Inspiration in Difficult Times

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“Man is the only creature that strives to surpass himself, and yearns for the impossible.”  – Eric Hoffer

“Few things are impossible to diligence and skill. Great works are performed not by strength, but perseverance.” – Samuel Johnson

“A great many things have been pronounced untrue and absurd, and even impossible, by the highest authorities in the age in which they lived, which have afterwards, and, indeed, within a very short period, been found to be both possible and true” . – Catherine Crowe

We’re bombarded on a daily basis with waves of negativity. Mainstream media and people stuck in a negative groove are constantly reminding us how awful everything is. Politics, the economy, how bad the weather is, and the inevitable “Oh my, did you here about ___(insert horrible news here)?!”  coming from everyday acquaintances to people we meet on the street, constantly remind us how imperfect the world is. There are some people I know who don’t own a TV or listen to any MSM because of this, and they are some of the happiest people I know. They’re also deeply involved in their work and are successful at what they do. At times (when free to do so), I’ve taken their cue and turned off all media (including my telephone) and go off to do what helps center me; write, read, play music, or head for the great outdoors.

I recently read about a twelve year old boy, Jordan Romero, who has climbed 5 of the 7 highest peaks in the world. His goal is to climb all of them by the time he reaches 16, and I can see him accomplishing this. So I decided to look into some more amazing people, and found a large list of disabled musicians; a couple of quadriplegic sculptors, Alistair Green and Garry Curry; and a writer named Karen Lynn-Chlup, who has cerebral palsy and learning disabilities, just to name a few. You’re not going to hear too much about these people because crisis, tragedy, and criticism are what get the major hits on blogs and news sites. Not the success stories.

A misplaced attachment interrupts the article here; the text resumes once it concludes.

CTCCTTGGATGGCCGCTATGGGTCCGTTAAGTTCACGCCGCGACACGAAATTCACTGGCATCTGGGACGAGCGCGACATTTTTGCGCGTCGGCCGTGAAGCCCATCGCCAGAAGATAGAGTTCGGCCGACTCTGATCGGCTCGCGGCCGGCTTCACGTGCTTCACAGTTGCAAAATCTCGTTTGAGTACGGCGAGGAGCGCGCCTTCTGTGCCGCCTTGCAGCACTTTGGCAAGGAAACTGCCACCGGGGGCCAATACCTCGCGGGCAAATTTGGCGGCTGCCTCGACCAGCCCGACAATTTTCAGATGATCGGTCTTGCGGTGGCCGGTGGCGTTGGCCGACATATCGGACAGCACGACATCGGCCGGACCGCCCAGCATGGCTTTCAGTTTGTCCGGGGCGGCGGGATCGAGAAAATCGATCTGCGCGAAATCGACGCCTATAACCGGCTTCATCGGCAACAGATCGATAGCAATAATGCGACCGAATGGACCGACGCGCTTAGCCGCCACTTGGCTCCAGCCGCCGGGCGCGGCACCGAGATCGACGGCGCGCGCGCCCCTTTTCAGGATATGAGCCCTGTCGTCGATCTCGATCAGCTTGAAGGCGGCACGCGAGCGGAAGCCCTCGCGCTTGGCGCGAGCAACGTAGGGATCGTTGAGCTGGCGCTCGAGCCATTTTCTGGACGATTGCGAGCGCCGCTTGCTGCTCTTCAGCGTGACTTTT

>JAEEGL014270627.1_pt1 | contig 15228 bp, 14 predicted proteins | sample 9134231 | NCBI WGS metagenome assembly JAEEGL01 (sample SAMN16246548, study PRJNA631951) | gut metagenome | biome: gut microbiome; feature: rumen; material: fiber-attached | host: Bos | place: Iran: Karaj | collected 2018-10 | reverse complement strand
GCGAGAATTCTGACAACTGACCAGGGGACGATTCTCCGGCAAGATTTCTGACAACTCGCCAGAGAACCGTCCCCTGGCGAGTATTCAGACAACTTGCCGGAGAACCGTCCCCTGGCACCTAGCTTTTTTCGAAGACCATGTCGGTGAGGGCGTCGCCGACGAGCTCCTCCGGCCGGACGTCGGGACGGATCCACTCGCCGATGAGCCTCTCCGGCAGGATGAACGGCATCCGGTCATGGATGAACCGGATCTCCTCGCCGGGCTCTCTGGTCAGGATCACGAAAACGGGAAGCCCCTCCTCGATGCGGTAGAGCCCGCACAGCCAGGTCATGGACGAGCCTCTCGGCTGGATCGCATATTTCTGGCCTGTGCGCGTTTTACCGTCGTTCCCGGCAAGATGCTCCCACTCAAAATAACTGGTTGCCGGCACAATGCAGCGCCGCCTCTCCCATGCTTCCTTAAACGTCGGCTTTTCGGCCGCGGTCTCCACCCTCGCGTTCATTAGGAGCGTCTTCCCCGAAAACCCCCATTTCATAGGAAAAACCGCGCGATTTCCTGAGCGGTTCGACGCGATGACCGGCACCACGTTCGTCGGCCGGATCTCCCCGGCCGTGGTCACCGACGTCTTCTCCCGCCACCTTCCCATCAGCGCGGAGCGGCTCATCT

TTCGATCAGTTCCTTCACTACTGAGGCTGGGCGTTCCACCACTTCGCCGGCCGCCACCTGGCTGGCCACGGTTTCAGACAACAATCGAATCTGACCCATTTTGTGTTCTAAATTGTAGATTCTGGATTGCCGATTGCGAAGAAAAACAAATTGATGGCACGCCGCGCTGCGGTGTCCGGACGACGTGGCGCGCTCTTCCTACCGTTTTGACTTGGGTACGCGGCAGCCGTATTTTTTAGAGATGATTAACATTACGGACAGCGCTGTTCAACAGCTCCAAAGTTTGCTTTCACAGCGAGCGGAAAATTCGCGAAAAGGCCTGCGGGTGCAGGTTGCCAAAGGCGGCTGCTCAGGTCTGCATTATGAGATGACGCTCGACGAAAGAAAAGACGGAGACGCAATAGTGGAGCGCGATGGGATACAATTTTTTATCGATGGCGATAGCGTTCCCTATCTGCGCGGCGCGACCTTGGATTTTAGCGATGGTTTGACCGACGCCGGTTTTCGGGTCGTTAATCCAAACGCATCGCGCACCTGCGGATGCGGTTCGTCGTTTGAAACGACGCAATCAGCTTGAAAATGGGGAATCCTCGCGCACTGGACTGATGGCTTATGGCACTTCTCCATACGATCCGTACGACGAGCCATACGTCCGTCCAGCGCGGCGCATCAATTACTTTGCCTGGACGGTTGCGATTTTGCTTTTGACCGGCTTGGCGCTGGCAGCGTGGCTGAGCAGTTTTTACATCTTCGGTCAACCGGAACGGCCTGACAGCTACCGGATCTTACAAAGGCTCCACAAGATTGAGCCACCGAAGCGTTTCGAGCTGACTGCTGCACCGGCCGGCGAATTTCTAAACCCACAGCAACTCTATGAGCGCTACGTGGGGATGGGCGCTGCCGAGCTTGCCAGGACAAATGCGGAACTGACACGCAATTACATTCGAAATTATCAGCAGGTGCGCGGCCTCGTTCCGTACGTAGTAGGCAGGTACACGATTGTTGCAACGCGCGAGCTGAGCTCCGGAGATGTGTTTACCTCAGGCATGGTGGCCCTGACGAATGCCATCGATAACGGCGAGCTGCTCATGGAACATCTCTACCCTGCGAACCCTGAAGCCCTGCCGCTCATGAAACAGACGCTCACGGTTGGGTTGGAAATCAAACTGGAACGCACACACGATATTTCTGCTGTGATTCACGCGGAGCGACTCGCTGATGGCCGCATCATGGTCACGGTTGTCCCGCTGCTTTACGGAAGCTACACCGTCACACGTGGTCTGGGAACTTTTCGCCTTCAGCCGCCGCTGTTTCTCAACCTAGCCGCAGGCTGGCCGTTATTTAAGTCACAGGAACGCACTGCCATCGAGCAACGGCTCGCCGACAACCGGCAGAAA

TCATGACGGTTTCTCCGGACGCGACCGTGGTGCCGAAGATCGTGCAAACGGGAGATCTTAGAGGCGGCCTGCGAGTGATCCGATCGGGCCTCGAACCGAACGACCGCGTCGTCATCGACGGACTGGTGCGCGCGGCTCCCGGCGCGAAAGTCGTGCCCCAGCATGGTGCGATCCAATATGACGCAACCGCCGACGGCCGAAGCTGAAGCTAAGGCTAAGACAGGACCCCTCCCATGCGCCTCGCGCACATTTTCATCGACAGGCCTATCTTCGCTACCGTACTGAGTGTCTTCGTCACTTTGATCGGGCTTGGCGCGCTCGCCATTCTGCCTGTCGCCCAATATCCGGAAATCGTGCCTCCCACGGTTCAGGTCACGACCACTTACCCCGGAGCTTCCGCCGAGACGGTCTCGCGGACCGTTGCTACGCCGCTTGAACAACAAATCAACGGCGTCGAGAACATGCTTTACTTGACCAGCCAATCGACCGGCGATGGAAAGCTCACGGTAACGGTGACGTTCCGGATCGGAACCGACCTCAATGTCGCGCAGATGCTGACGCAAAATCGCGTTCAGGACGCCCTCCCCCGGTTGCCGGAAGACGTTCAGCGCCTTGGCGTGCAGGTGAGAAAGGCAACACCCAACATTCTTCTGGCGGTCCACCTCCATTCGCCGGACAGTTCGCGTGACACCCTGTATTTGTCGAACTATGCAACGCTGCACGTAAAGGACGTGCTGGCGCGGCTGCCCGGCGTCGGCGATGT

Yes, the economic crisis is bad. People are losing their jobs, retirement funds and their houses, and at times it seems like everything sucks. But there are people out there who are achieving things no one thought possible. Twenty years ago who would’ve thought that an African American would be elected president? How about the men with no legs, Oscar Pistorius (who’s also blind and ran in the Olympics) and Mark Inglis, who made it to the summit of Mount Everest? Or the amputees who rock climb? If you’re feeling down, or are going through a hard time, know that you’re not alone, and that there are people out there surmounting obstacles and achieving goals that few thought they could. It’s during these difficult times that it’s most important to remember that sometimes the glass isn’t half empty, but half full.


  1. Oscar blind?

  2. The power of positive thinking is important to be reminded of at all times. Thanks.

    Some disabled people do not see themselves as disabled. I am trying this perspective on for size, that there are three categories of people: the disabled, those who are disabled now and do not know it, and those who are not yet disabled.

    Highest recommendations for the BBC Ouch podcast.

  3. Alain Robert, the French guy who climbs buildings all over the world, is 60 % handicapped from falling while rock climbing. He stills climbs at the same level as before his fall.

  4. “If you don’t know how high the bar is, you owe it to yourself to jump as high as you possibly can.”

    It’s inspiring to see that there are so many people out there pushing the boundaries of what is possible, what is human. Thanks for posting this!


  5. @ Sonia- According to the link posted to the Time Magazine article and Wikipedia, Oscar was the first blind person to climb Everest. Unfortunately he was also disqualified from the Olympics because the officials claimed his artificial legs gave him an ” unfair advantage”.

    Trevor- Interesting thought on how our thinking can leave us “disabled”. And thanks for the link!

    Illogic- Thanks for the reminder about Alain Robert. Doing the research for this article was inspiration in itself.

    Kephera- Thanks for the positive quote!

    To all- many thanks for the positive feedback!

  6. correction: Khephret…

    long day..

  7. This was a really powerful post. Beautiful work.

  8. This is, of course, not to mention the swiss olympic gold medal winning pistol sharpshooter (1950’s) who lost his right arm, to cancer as I recall, then disappeared for three years just to return and wind gold again; shooting with his left hand.

  9. Good post, I agree with Trevor above that positive thinking can do so much in the life’s of people.

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